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I am currently coding a memory allocation system for a game engine, and I was wondering if there were any experienced developers out there who could help with some advice about what allocator structures are useful.

I know that sounds a bit worrying to some people, and so I think I need to justify my position a little bit. I have read the answers here and here (and also the blogs they point to here, here and here). But see, I have tried the "make a game first, over and over, and then the code you reuse is your 'engine'" thing, and it didn't really work for me. I found that I actually got bogged down in those things I was doing again and again (probably didn't reuse my code very well) and didn't get very far in any game.

So, I decided I would code these things that I was reusing over and over again once more... do it once and set it aside.

I really found myself out of my league, so I bought a few books. Game Engine Architecture by Jason Gregory (GEA) is really good, btw, but I also have Game Coding Complete (McShaffry) and Programming Game AI by Example (Buckland). GEA has some really good ideas about high performance allocators, and that really interested me, so I thought I would give it a go.

I have coded a stack-based allocator, and am nearly finished a pool-based allocator. Both have the capacity to be memory aligned and can be assigned to work with different memory budgets (i.e. any allocator could for example use "retail" memory or "development" memory etc). I have found just creating these components such a rewarding thing in terms of my programming skills/interest level.

I am wondering if there are any developers out there who would be willing to recommend any other allocator structures that are useful or come up regularly in game development. ? Or if there are any developers who have never used anything else in their entire careers?

Again justifying my question (I can nearly hear people whispering "Just make your own game and see what structures you need...", but...) Game Engine Architecture has been such a great resource for me because the author is willing and unashamed to say "hey, this is what the industry mostly sorta does". And it would save me a lot of time writing a whole heap of games and figuring it out what is useful, if somebody can do some 'experience-reuse' and say 'think about this structure'.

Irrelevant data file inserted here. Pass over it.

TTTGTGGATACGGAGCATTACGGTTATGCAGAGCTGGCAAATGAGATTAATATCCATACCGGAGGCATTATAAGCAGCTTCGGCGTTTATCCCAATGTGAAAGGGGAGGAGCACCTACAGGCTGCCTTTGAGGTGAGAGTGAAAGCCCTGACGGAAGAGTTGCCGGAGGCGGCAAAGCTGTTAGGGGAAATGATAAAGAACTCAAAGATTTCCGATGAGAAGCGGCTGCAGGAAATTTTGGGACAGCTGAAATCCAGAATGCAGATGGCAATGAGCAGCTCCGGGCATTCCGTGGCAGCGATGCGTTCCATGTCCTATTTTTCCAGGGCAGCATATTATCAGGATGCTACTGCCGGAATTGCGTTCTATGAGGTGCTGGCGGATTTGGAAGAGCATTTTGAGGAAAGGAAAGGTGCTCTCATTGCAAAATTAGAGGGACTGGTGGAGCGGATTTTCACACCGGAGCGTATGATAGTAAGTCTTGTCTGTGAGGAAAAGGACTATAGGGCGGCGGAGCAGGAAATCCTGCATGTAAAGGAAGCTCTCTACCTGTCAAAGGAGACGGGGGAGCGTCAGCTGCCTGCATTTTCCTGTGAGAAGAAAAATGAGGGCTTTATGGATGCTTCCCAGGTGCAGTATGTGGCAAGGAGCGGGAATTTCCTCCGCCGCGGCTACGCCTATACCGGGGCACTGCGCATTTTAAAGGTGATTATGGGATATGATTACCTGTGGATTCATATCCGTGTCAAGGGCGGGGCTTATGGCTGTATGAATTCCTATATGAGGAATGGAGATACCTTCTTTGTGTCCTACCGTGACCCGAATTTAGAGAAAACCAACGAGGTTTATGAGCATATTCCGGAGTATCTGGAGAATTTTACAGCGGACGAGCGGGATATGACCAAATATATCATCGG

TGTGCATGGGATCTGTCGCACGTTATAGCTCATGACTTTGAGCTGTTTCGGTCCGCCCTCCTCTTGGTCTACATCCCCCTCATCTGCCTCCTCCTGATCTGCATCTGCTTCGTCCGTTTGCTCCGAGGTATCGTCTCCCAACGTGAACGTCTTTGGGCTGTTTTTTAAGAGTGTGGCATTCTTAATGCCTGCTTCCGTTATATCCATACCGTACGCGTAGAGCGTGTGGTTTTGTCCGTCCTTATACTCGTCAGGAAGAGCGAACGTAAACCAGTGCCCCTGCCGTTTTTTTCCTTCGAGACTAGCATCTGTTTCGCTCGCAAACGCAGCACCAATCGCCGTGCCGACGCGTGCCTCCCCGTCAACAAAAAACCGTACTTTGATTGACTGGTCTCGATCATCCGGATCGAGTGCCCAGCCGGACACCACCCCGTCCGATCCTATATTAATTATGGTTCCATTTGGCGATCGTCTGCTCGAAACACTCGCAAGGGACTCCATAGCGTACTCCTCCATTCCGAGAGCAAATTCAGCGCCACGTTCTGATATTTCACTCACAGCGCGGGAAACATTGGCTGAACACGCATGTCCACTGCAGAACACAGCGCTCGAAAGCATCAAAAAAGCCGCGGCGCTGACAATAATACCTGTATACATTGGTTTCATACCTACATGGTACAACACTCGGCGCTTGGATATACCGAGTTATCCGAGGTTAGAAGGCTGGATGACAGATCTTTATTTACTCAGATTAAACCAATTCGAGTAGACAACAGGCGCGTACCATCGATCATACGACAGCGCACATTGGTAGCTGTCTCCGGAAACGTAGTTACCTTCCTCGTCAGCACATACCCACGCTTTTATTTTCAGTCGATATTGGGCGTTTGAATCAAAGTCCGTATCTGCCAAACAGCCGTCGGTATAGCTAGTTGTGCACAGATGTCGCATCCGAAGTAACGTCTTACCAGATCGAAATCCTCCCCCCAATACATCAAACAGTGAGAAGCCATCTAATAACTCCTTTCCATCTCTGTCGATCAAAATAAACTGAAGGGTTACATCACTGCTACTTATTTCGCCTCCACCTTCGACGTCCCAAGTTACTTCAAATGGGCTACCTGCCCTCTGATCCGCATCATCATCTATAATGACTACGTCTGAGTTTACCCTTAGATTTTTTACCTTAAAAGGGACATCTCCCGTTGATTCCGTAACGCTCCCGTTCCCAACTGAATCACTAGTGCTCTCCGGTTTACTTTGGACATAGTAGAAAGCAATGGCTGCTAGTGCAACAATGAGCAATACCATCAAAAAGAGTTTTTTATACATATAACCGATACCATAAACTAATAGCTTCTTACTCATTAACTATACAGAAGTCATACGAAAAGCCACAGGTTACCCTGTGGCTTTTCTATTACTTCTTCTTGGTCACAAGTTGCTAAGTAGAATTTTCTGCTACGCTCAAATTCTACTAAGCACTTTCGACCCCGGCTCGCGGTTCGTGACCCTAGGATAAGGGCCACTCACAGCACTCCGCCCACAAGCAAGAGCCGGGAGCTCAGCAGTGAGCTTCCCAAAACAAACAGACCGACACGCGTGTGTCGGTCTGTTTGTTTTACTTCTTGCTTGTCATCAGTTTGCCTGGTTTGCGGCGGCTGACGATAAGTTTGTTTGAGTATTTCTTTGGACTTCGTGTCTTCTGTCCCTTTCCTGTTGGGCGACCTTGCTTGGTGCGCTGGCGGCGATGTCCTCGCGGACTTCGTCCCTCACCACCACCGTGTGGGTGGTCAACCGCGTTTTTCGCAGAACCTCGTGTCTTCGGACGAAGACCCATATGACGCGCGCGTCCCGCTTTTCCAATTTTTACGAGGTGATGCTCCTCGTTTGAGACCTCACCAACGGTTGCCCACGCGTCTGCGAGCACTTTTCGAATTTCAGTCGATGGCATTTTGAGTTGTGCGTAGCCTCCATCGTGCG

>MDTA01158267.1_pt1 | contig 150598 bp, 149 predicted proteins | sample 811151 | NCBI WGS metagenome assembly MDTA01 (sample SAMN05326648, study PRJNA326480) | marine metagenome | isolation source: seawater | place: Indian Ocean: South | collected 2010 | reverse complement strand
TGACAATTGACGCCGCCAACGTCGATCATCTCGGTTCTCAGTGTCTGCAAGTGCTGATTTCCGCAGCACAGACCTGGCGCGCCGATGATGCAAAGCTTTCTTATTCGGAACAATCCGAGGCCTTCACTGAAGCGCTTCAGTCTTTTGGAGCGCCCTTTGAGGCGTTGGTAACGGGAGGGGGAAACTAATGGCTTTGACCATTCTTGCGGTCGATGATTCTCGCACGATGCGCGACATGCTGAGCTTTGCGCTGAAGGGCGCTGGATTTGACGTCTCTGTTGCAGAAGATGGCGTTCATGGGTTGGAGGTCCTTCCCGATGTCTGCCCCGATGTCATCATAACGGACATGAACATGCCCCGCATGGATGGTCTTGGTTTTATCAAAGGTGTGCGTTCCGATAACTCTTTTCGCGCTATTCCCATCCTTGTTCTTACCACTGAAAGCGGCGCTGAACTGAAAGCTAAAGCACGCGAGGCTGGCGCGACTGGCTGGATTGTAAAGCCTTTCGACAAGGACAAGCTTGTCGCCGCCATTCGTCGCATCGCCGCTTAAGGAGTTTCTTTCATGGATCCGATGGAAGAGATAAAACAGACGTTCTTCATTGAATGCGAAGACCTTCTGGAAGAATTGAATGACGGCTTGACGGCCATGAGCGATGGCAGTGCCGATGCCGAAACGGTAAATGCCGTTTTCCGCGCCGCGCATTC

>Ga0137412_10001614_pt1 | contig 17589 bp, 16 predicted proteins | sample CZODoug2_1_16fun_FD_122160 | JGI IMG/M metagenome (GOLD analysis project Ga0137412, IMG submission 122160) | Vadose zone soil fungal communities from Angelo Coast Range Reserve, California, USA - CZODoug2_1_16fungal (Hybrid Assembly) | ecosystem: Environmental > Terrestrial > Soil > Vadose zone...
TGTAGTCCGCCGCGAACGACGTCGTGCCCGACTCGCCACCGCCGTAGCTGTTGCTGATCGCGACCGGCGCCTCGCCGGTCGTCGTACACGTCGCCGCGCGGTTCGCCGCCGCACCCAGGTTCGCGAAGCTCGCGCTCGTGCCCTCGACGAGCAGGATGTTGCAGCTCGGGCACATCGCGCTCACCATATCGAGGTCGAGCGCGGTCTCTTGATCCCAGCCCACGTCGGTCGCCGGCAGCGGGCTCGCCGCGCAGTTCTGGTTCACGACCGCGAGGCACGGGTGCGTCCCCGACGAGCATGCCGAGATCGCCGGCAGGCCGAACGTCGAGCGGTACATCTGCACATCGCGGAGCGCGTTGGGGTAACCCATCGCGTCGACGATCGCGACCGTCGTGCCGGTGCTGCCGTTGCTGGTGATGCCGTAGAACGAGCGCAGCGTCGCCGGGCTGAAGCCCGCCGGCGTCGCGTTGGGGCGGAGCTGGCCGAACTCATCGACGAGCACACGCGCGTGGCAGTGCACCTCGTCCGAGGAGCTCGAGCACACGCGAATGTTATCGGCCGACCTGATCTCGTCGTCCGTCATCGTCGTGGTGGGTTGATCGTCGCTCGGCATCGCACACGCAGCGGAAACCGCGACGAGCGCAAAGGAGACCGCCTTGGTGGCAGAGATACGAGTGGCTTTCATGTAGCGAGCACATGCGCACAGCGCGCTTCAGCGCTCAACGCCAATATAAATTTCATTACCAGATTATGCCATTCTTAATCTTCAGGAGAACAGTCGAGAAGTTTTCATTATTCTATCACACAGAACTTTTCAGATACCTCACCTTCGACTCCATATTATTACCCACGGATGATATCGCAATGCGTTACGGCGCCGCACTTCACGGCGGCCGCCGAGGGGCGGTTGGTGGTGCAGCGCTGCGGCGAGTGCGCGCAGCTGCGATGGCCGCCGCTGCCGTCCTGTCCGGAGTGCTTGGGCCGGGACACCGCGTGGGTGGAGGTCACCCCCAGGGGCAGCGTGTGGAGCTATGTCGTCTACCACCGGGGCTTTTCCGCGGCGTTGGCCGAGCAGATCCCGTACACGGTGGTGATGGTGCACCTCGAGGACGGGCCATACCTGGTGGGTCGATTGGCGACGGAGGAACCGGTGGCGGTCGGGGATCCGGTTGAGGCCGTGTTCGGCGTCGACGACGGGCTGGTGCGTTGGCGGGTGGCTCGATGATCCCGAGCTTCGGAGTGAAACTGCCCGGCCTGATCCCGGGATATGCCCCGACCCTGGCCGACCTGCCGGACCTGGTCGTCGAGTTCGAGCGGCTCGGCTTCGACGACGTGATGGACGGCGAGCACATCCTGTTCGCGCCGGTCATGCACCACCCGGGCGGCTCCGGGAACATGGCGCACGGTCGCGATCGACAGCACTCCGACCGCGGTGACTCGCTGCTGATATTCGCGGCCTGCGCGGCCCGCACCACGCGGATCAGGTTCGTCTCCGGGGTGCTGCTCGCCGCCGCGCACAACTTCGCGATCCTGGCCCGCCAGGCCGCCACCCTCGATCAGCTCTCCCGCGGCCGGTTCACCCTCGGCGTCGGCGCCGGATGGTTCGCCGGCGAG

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up vote 0 down vote accepted

Well, honestly, the ones I've been using most are Pool<T> for short-lived objects and pre-allocated heap as a replacement over C++ default allocator.

But once again, develop what you need when you need it.

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A little late to this party, but developing custom allocators "when you need it" can be a very expensive proposition for a game engine. You don't typically "need it" until you are near the end of the development cycle when you're scrounging for performance, and by that time you will have to refactor a significant portion of your engine to make the most effective use of them. And if you're developing any real-time game with a high volume of objects, and are considering targeting anything other than desktop PC platforms, you will almost certainly need them in the long run. – Gerald Jul 14 '12 at 3:26

Seriously, the biggest obstacle to writing a game is thinking you need to design all kinds of fancy library code first. Most games need this kind of thing much less than any other type of application. Games almost always deal with a very finite number of data/objects determined mostly by the deverlopers and only slightly affected by the players' actions (massively multiplayer games being the only possible exception to this rule) and as such you can even get by making static arrays for all the data if you're slightly crazy.

Unless you're developing for PlayStation or other console junk with a broken standard library, you should not even think about writing your own allocator. It's completely orthogonal to game development and a waste of your time. This is 2011 not 1992 and you're not dealing with DOS systems with 2-4MB of ram where you have to manage your own data caching and discarding. Let the virtual memory system do the work for you and spend your time making a game, not half of an operating system.

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+100 if I could. Writing tons of reusable code / an engine is great (mine has been out there since 2002) but there are so many things way more important than writing your own memory allocator... – ggambett Apr 28 '11 at 13:46
    
Unless you are developing some arcade game from 1992 that uses 2-4MB of RAM this answer is completely off-base – Martin Källman Oct 11 '13 at 11:12
    
@MartinKällman: Would you care to elaborate on why you think that? – R.. Oct 11 '13 at 21:23

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